Since 1993, Gilberto Gil and Caetano Veloso have been singing the complex Brazilian racial inequality with the lines “O Haiti é aqui / O Haiti não é aqui”, in a song released on the album “Tropicália 2”.
However, almost 200 years ago, another song sung by a battalion of pardos put the elite of a revolutionary Recife on alert. On July 22, 1824, the following stanza was heard in the capital of the province of Pernambuco: “Which I imitate Christopher / That Haitian immortal, / Hey! Imitate his people, / O my sovereign people!”
The context was the Confederation of Ecuador, which tried to establish a republic independent from the rest of Brazil in the Northeast. However, among the insurgents, there were black people willing to go a step beyond the republic to make the movement acquire a character of racial liberation – as had happened in the Haitian Revolution at the turn of the 18th to the 19th century.
In the Caribbean country, a rebellion of enslaved blacks started on August 22, 1791, 231 years ago, sparked a long racial and civil war, which culminated in the abolition of slavery in the region and the independence of the island of Saint-Domingue, then the richest French colony.
The browns from Pernambuco were inspired by Henri Christophe, one of the black commanders of the revolution, to enforce their own war. The plan was to attack European businesses and murder the city’s wealthy white families.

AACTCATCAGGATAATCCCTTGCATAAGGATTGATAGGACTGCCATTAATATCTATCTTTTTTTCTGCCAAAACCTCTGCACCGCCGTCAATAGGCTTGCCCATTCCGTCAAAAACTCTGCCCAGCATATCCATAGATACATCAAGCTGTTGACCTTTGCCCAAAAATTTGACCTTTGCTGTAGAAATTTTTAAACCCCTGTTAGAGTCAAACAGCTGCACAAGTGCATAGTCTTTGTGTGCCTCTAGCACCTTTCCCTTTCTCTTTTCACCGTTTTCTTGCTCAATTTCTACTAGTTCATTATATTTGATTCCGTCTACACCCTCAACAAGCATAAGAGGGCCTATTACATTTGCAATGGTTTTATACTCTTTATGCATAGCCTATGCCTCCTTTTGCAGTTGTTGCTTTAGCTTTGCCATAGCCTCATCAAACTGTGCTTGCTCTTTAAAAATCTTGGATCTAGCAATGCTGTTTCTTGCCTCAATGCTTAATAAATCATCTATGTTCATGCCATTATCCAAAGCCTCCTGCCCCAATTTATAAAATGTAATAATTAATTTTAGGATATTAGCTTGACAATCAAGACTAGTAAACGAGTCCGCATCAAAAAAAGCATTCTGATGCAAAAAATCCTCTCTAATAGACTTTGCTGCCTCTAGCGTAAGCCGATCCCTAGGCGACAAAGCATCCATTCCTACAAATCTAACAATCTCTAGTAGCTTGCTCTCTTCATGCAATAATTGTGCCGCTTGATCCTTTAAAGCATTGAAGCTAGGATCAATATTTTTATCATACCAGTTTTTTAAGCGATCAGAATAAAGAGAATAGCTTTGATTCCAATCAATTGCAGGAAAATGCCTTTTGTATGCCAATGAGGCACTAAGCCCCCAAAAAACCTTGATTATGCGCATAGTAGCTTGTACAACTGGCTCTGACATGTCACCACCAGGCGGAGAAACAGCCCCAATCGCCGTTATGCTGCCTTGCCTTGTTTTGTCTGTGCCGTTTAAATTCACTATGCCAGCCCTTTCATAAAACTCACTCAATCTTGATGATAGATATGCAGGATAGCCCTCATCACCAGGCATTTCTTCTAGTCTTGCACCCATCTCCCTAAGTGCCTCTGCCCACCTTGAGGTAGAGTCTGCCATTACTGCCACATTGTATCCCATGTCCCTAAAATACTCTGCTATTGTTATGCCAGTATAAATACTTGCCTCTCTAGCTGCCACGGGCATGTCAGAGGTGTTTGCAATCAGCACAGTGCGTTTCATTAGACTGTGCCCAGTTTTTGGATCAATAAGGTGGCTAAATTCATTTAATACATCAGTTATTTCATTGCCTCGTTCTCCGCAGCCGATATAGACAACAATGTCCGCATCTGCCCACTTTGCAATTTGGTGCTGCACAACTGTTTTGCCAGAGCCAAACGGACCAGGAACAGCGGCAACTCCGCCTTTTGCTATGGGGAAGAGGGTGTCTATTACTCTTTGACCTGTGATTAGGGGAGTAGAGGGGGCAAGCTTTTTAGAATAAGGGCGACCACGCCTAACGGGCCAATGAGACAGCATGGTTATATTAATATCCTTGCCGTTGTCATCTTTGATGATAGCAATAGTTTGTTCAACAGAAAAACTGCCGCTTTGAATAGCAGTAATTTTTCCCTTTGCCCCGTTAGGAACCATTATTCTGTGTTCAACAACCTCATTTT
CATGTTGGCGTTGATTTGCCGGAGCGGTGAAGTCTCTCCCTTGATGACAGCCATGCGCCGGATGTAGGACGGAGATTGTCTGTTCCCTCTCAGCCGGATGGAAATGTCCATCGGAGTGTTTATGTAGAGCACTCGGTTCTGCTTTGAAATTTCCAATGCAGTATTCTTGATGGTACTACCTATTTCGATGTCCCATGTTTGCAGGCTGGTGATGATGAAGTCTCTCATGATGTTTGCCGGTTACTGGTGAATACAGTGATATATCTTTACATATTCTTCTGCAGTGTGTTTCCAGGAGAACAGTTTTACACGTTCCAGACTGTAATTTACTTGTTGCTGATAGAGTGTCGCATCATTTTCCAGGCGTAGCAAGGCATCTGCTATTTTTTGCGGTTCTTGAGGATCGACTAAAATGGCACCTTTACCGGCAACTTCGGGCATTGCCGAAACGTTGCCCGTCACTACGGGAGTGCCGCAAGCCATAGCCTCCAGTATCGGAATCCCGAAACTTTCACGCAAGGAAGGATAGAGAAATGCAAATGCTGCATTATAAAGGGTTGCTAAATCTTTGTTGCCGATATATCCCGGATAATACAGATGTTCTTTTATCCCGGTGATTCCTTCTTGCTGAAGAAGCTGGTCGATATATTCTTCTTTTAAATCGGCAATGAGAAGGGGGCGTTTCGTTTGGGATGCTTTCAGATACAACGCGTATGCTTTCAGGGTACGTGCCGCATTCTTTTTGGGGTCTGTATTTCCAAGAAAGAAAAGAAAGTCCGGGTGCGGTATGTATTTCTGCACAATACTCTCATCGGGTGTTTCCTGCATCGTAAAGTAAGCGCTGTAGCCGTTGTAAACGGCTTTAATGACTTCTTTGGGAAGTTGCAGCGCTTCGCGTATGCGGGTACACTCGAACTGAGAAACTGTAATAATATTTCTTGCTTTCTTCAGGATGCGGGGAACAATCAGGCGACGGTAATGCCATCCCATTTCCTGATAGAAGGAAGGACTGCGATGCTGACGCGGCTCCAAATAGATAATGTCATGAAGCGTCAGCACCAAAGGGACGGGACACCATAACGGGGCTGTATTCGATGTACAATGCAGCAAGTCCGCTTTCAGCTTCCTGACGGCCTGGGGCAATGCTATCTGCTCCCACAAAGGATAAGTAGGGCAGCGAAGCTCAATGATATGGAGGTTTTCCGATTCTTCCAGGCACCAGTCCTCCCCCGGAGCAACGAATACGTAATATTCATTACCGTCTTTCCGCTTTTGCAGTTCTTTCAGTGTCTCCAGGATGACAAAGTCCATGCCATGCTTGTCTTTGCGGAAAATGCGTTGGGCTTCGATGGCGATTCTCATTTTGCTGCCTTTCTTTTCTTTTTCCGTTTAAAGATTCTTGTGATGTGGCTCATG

This is how Emiliano Mundurucu, the leader of the aforementioned battalion, created a printed proclamation urging the interested population to participate in the revolt. He was stopped by Major Agostinho Bezerra Cavalcanti, leader of the battalion of black men, who dissuaded the group.
Mundurucu was a figure that goes beyond the history of Brazil. Everything indicates that he was born in 1791, the son of a black woman and a white man. He received an education, entered the military career and participated in the revolutionary cycle for independence in Recife — especially between 1817 and 1824, the region was the scene of revolts and revolutions against the government of Rio de Janeiro, headed by Dom Pedro 1º.
To avoid repression, he fled to the United States, where he filed the first lawsuit against American racial segregation. He also lived in Haiti and in Gran Colombia, now Venezuela.
To understand the history of their struggle, at least in Pernambuco, it is necessary to go back to 1817, when another liberal revolution shook the province. As historian Marcus Carvalho, a professor at the Federal University of Pernambuco, says, the government that the insurgents instituted for 75 days promoted some changes in society.
They did not agree with slavery and committed themselves to effecting an abolition in the newly founded republic, albeit slowly and gradually. They also issued a decree that ended the obligation of manorial treatment, the “vossa mercê”.
According to Carvalho, even if this seems like “nonsense in today’s world”, the change in the form of treatment brought the spark of a feeling of equality among the free people of the region. A spark similar to that seen in Haiti when the Frenchman Légér-Félicité Santhonax ensured political equality between freed whites and blacks. “In 1817, blacks began to disrespect whites. And that was pushing away the manorial support [à Revolução Pernambucana].”